Student Spotlight February 2014

    Benjamin "Max" Adams



    Mr. Adams received a B.S. in biology and an M.S. in entomology at Louisiana State University where he conducted research on the response of ant communities to disturbances in forests, the rafting behavior of fire ants during floods, and the various effects of oil spills on coastal insects. Mr. Adams is currently working on his Ph.D. in biology studying the ecology and behavior of canopy dwelling ants in tropical rain forests.

    “I am thrilled to have Max as a member of my lab group.  Beyond his outstanding skills as a field biologist, he is adept at getting others excited about science, and he has a gregarious personality that fosters social cohesion in the he is a great cook!  Max's academic ability and well-roundedness will serve him well in grad school and beyond, and I look forward to seeing him achieve his goals.” – Dr. Yanoviak, Mentor and Graduate Advisor




    What brought you to the University of Louisville?

    I came to UofL to work with Dr. Steve Yanoviak who is doing amazing research in the rain forests of Central and South America. It was hard to beat getting to spend summers in a tropical paradise surrounded by exotic animals including howler monkeys, anteaters, iguanas, crocodiles, and tons of insects.

    Specific areas of research (how you chose this research, why it interested you):

    I’m focusing on how it’s possible to have 10-20 species of ants coexisting in the top of a single tree in the rain forest.  The system is like an ant metropolis.  I use it to ask questions like which ants directly interact with each other and how, who’s eating what and when, where in the canopy different ants spend more of their time, etc… From there, I address more broadly applicable ecological questions about species interaction and competition, resource allocation and mosaics, and population and community structures and dynamics.

    How would you describe your area of study/specific research to your grandmother?

    She’d probably be more interested in how to kill all the ants in her backyard then what I do. I’d tell her I climb trees and try to figure out what role ants are playing in the natural environment; anything more would only elicit a matronly smile advising me to change the subject.

    What made you go into this field of study?

    I’ve been watching ants since I was in diapers. My mother actually has a picture I drew when I was around four years old of a bunch of ants feeding each other. Studying insects is just something I’ve always done.

    Awards, honors, publications:

    I am an author on five publications from my undergraduate and master’s work and have three more in review.  I was an NSF GRFP honorable mention, an invited speaker at the National Conference on Urban Entomology, and a recipient of the L.D. Newsom award for Outstanding Achievement and a Sigma Xi undergraduate research grant.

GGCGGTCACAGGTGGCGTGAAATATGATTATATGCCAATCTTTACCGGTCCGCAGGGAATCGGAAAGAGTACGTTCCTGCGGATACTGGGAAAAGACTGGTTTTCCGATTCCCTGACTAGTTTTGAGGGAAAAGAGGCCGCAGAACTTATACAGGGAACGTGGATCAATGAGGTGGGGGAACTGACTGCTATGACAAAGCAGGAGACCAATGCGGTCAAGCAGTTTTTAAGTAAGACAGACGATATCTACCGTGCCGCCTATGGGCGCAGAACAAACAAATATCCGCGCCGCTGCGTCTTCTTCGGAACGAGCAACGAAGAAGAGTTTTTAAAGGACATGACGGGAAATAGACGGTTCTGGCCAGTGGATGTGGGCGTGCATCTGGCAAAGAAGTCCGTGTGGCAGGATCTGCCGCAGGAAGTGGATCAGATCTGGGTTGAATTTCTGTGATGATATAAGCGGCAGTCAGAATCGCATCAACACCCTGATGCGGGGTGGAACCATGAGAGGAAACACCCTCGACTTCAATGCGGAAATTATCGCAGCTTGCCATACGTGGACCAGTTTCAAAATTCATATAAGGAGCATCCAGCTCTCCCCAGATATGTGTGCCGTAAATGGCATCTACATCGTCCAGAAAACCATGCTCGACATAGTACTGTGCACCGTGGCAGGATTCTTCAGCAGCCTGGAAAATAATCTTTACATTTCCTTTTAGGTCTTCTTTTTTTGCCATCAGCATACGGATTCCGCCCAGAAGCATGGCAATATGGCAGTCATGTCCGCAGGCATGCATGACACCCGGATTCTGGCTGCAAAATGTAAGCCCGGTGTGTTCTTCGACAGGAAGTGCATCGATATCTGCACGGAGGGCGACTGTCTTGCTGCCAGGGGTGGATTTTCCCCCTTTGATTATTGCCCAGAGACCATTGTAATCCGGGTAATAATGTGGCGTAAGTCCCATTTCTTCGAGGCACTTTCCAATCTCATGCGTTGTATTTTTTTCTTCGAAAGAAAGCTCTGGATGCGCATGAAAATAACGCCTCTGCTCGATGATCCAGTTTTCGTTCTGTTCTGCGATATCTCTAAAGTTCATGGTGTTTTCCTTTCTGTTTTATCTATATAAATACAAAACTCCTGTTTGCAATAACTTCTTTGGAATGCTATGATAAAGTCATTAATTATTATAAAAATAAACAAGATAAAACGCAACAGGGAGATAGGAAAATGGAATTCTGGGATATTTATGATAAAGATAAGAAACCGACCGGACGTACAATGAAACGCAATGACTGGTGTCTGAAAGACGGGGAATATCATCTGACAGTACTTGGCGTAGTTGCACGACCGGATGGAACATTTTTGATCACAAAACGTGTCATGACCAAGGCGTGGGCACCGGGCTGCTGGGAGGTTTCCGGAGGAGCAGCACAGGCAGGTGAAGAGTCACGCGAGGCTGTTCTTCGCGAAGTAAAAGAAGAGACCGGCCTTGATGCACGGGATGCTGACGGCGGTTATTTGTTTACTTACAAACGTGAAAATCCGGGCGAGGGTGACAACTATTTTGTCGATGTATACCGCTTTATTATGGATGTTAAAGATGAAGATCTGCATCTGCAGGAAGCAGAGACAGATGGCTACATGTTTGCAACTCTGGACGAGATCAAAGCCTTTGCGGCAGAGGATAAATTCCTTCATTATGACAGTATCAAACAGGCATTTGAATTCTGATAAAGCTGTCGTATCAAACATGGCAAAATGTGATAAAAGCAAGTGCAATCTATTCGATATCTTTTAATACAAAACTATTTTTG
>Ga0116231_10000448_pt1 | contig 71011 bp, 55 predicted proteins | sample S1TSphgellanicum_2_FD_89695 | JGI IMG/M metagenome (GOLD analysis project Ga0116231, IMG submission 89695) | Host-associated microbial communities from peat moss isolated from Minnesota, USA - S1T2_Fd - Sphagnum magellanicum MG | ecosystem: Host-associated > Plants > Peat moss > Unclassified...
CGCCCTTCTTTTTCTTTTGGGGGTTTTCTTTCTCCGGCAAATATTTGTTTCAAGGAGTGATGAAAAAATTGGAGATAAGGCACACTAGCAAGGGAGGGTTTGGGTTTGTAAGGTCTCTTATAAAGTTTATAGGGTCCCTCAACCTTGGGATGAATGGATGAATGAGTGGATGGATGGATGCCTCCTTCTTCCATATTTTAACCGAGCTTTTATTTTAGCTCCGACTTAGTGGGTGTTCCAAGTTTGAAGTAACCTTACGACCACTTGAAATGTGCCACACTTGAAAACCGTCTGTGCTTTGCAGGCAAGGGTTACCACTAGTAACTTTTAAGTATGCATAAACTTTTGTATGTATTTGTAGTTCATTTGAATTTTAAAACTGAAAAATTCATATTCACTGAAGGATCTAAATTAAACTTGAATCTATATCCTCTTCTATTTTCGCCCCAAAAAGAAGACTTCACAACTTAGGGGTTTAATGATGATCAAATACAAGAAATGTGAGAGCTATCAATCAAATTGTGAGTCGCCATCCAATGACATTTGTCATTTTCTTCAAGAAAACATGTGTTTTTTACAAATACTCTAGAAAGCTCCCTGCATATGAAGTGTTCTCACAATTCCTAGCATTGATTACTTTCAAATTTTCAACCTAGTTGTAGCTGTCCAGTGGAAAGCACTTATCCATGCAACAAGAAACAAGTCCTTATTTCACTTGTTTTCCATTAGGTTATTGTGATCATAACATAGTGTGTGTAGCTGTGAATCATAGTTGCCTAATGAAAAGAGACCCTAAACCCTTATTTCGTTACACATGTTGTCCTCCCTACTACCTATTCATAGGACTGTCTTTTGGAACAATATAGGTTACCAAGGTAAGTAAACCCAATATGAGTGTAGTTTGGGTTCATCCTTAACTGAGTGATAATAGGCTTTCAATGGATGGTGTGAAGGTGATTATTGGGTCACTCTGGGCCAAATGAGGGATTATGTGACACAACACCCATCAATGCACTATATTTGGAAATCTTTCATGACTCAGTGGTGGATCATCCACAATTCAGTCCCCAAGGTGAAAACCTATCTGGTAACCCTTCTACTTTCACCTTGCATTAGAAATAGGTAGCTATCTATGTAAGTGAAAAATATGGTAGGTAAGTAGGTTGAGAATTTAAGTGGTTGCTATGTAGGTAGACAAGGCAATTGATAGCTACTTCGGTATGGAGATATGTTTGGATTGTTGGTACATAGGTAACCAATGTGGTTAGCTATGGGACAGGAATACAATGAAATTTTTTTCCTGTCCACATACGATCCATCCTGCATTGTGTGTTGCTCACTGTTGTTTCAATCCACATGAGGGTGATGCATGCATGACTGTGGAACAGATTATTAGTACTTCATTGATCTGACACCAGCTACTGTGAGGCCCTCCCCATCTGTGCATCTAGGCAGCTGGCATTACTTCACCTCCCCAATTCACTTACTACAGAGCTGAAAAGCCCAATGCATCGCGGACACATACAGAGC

Long term goals/aspirations:

    I’d love to stay in academia and become a professor or a field biologist for an institute like the Smithsonian.

    What accomplishment, academic or otherwise, are you most proud of?

    Academically, I have had the opportunity to be a part of some really interesting research involving the effects oil spills and their subsequent clean-ups have on insect communities that I think is fascinating and potentially really important to future conservation efforts. Outside of that, I had the chance to play music in front of a couple thousand people a few years ago. That was exciting.

    What do you feel is the greatest challenge that graduate students face and how have you dealt with this challenge?

    There is just a constant list of looming deadlines, paperwork, projects, and publications to complete and a huge body of information to digest. Mostly, I try to set realistic, accomplishable daily goals and read a few primary literature papers after work.

    Family life:

    I’m the middle child of three kids. My dad is a chemist and my older brother is a mathematician so they make fun of me for not studying a “hard” science. My mother is in sales and is a fantastic chef so we grew up constantly cooking things with life centered around the kitchen. My younger sister is an EMT in Colorado.

    Fun Facts


    A talent you have always wanted: I'd love to be able to play piano.  Its a fantastic instrument that opens the doors to so many other things musically.

    Favorite Book: I read around 100 books a year so I'm not sure I could choose just one.

    Favorite quote: "Heaven is under our feet as well as over our heads." - Thoreau

    Role Model: Calvin from Calvin and Hobbes

    Favorite Vacation Destination: Anywhere in the Smoky Mountains, preferably a cabin with a great kitchen.

    If you weren't in graduate school, what would you be doing now? I'd hopefully be working in the outdoor industry leading rafting/backpacking/climbing trips or working as a camp director.